- Phil Sheridan, ESPN Staff Writer
- 0 Shares
Maxwell’s six-year, $63 million deal made the list of worst NFL contracts compiled by Grantland’s Bill Barnwell. It was one of three Eagles contracts on the list, including those signed by running back DeMarco Murray and wide receiver Riley Cooper.
This is not meant to refute anything Barnwell wrote. He’s a pretty bright guy, and he makes reasonable points. But it might help to add a little perspective to the situation.
With Murray, for example, Barnwell’s point is that the Eagles overpaid based on Murray's "outlier" 2014 season. Prior to his league-leading, 1,800-yard season, Murray was injury-prone and missed three-to-four games per season.
But the alternative was to pay LeSean McCoy the nearly $11 million he was due for 2015. By trading McCoy to Buffalo and signing Murray and Ryan Mathews, the Eagles got two running backs for the price of one – while adding linebacker Kiko Alonso to their defense.
So yes, there’s the risk Murray will get hurt, but that risk was offset by the addition of Mathews. And Murray’s contract does not have the cap-busting jump in salary that McCoy’s included.
As for Maxwell, his deal is enormous when you look at his body of work. Maxwell has started a total of 17 NFL games. But when you consider that NFL teams used to routinely throw this kind of money at top draft picks with zero NFL experience, the contract is not all that outrageous.
At least so far, Chip Kelly has no regrets about shelling out for Maxwell. The Eagles’ secondary was a disaster by the end of the 2014 season. Having it blow up and cost him another season was not something Kelly was willing to risk.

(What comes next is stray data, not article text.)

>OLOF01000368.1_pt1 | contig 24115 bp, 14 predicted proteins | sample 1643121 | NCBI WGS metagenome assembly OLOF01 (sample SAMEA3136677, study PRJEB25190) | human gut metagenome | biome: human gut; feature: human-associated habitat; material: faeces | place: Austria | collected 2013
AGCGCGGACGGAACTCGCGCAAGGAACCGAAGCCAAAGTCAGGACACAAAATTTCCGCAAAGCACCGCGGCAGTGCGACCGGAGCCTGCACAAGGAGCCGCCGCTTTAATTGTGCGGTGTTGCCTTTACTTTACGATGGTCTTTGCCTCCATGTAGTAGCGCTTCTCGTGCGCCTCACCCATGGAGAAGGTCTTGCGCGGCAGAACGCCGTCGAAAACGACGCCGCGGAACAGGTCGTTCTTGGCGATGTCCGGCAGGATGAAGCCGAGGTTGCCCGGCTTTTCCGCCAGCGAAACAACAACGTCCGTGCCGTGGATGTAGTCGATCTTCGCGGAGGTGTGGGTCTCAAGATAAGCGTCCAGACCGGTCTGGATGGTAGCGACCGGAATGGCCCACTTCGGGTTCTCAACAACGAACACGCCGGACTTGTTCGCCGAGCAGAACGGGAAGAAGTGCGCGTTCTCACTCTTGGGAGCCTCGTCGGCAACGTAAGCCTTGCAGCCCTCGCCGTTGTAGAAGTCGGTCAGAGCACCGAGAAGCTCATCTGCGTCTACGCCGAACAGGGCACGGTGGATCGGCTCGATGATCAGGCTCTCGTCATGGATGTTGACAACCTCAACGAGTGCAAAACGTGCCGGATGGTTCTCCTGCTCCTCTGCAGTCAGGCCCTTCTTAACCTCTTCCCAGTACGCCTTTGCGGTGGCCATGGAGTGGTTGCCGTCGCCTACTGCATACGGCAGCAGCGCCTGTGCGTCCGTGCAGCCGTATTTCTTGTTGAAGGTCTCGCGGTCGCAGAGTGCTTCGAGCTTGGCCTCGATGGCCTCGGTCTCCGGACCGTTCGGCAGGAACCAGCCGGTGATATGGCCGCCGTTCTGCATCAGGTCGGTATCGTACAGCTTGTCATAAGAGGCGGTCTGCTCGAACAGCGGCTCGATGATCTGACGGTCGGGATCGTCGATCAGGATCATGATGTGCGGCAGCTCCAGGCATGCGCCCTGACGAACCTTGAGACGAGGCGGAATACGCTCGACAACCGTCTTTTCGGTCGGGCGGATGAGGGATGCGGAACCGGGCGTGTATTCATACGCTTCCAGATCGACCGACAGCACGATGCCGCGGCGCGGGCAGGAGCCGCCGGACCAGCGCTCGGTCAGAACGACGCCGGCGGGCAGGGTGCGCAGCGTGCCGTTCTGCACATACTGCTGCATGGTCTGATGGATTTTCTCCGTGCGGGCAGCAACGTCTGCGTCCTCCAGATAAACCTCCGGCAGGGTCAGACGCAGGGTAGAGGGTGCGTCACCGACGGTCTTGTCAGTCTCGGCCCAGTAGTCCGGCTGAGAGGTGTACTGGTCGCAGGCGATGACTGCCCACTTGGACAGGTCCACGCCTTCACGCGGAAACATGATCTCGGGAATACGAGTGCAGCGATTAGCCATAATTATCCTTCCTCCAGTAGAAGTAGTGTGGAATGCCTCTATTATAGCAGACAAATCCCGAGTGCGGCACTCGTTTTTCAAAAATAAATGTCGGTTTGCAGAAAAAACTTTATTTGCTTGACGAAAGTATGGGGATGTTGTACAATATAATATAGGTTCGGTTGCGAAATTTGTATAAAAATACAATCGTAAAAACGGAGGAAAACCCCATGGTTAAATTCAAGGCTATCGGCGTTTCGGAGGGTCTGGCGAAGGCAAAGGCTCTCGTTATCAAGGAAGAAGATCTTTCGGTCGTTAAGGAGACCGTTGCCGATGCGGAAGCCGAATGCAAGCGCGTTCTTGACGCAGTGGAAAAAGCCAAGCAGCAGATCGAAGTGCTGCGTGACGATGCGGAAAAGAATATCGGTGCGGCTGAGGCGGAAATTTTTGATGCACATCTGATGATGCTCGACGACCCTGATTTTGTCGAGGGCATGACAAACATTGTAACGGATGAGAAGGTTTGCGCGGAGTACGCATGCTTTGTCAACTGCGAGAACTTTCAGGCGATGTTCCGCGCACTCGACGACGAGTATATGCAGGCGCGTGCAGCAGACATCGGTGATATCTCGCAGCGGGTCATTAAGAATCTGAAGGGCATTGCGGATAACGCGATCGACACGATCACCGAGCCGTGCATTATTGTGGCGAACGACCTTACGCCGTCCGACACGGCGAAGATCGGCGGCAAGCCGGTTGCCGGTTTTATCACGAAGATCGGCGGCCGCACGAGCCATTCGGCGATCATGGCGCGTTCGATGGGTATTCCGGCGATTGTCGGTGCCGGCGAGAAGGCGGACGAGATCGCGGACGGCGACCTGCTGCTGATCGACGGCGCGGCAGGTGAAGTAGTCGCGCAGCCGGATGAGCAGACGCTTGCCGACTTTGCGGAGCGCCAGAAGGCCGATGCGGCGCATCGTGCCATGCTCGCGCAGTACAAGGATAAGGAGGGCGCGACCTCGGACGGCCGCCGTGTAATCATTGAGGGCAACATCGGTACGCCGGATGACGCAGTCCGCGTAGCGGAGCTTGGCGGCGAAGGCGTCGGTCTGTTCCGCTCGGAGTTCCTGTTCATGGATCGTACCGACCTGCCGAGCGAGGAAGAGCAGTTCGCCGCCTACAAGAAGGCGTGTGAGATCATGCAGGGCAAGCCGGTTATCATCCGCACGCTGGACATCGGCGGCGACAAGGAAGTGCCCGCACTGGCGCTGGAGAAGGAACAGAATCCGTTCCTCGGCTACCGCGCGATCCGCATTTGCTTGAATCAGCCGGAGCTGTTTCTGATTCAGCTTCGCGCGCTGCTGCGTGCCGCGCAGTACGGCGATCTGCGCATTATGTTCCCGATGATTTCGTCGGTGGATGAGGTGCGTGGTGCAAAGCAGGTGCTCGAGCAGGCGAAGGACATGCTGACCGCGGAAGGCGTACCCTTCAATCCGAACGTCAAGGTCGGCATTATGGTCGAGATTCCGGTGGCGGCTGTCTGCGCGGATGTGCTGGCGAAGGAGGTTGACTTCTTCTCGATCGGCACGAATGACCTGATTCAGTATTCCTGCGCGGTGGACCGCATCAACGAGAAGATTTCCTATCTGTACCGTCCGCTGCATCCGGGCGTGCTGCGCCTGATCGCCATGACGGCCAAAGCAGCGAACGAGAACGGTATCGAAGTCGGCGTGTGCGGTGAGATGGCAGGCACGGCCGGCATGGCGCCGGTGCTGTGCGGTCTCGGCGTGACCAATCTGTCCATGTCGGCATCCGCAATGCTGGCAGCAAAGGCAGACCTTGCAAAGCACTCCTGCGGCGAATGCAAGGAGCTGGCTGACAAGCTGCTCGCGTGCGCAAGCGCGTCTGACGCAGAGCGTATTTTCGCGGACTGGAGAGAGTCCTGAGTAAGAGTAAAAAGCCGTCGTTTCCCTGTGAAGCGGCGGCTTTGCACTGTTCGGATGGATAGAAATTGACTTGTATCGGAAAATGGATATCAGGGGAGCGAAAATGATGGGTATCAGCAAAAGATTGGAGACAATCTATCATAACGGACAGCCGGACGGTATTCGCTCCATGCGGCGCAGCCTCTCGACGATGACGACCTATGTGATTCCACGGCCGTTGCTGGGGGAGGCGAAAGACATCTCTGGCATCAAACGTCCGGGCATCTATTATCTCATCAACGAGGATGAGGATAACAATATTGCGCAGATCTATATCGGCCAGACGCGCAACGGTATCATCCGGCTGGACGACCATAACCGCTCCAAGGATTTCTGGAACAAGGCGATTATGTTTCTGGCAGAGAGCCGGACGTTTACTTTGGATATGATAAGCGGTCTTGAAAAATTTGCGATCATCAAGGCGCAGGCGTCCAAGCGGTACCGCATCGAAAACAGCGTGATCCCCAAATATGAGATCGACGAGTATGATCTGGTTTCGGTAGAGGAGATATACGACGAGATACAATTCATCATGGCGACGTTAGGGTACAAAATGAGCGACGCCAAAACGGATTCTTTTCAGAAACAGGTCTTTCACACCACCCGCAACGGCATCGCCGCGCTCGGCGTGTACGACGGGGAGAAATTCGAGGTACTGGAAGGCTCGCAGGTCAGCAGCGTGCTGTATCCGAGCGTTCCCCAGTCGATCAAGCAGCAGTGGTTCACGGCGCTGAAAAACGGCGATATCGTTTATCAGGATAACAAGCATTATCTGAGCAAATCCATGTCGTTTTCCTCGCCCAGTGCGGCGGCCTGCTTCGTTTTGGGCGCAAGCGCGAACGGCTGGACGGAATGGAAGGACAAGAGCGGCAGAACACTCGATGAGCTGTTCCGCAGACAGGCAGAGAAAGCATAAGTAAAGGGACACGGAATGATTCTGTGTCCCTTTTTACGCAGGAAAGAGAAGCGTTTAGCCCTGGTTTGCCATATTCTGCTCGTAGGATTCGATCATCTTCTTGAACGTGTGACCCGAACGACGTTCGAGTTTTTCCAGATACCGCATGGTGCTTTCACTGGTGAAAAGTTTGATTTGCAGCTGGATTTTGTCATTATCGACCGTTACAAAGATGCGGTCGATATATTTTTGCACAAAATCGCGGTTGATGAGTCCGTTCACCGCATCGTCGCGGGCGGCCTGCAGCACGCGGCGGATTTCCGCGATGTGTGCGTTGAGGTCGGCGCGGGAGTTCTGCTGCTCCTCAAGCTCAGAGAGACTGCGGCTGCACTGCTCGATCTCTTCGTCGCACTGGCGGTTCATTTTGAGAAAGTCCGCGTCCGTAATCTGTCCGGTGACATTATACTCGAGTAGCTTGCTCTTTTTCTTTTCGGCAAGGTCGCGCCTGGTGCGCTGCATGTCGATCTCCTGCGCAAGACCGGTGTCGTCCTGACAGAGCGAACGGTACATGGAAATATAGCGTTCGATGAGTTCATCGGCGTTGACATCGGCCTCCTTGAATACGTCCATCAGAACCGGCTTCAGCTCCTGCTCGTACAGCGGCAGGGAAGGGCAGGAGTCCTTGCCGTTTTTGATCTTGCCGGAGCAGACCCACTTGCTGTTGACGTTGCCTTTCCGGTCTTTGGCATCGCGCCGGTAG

Bear in mind, too, that Kelly was reportedly targeting New England safety Devin McCourty, whom Kelly described as the best safety in the NFL. McCourty stayed in New England, increasing the pressure on the Eagles to land at least one major upgrade for the secondary.
Maxwell benefited from that, no doubt. But he also showed during organized team activities and minicamp that he relishes the challenge of being a leader. In Seattle, he was behind Richard Sherman, Earl Thomas and Kam Chancellor in the defensive backs meetings. In Philadelphia, Maxwell is the man.
"He was our highest rated DB," Kelly said. "I think he’s got a great attitude. Loves to work. I think he’s got a great mindset in terms of how he approaches it. He’s one of the first guys in here every day. He’s a technician and spends a lot of time working on technique. We’re really excited to see him with full pads on."
That will happen, finally, when training camp opens next week.
The Eagles might have overpaid for Maxwell, but if he solidifies their secondary, they will consider it money well spent.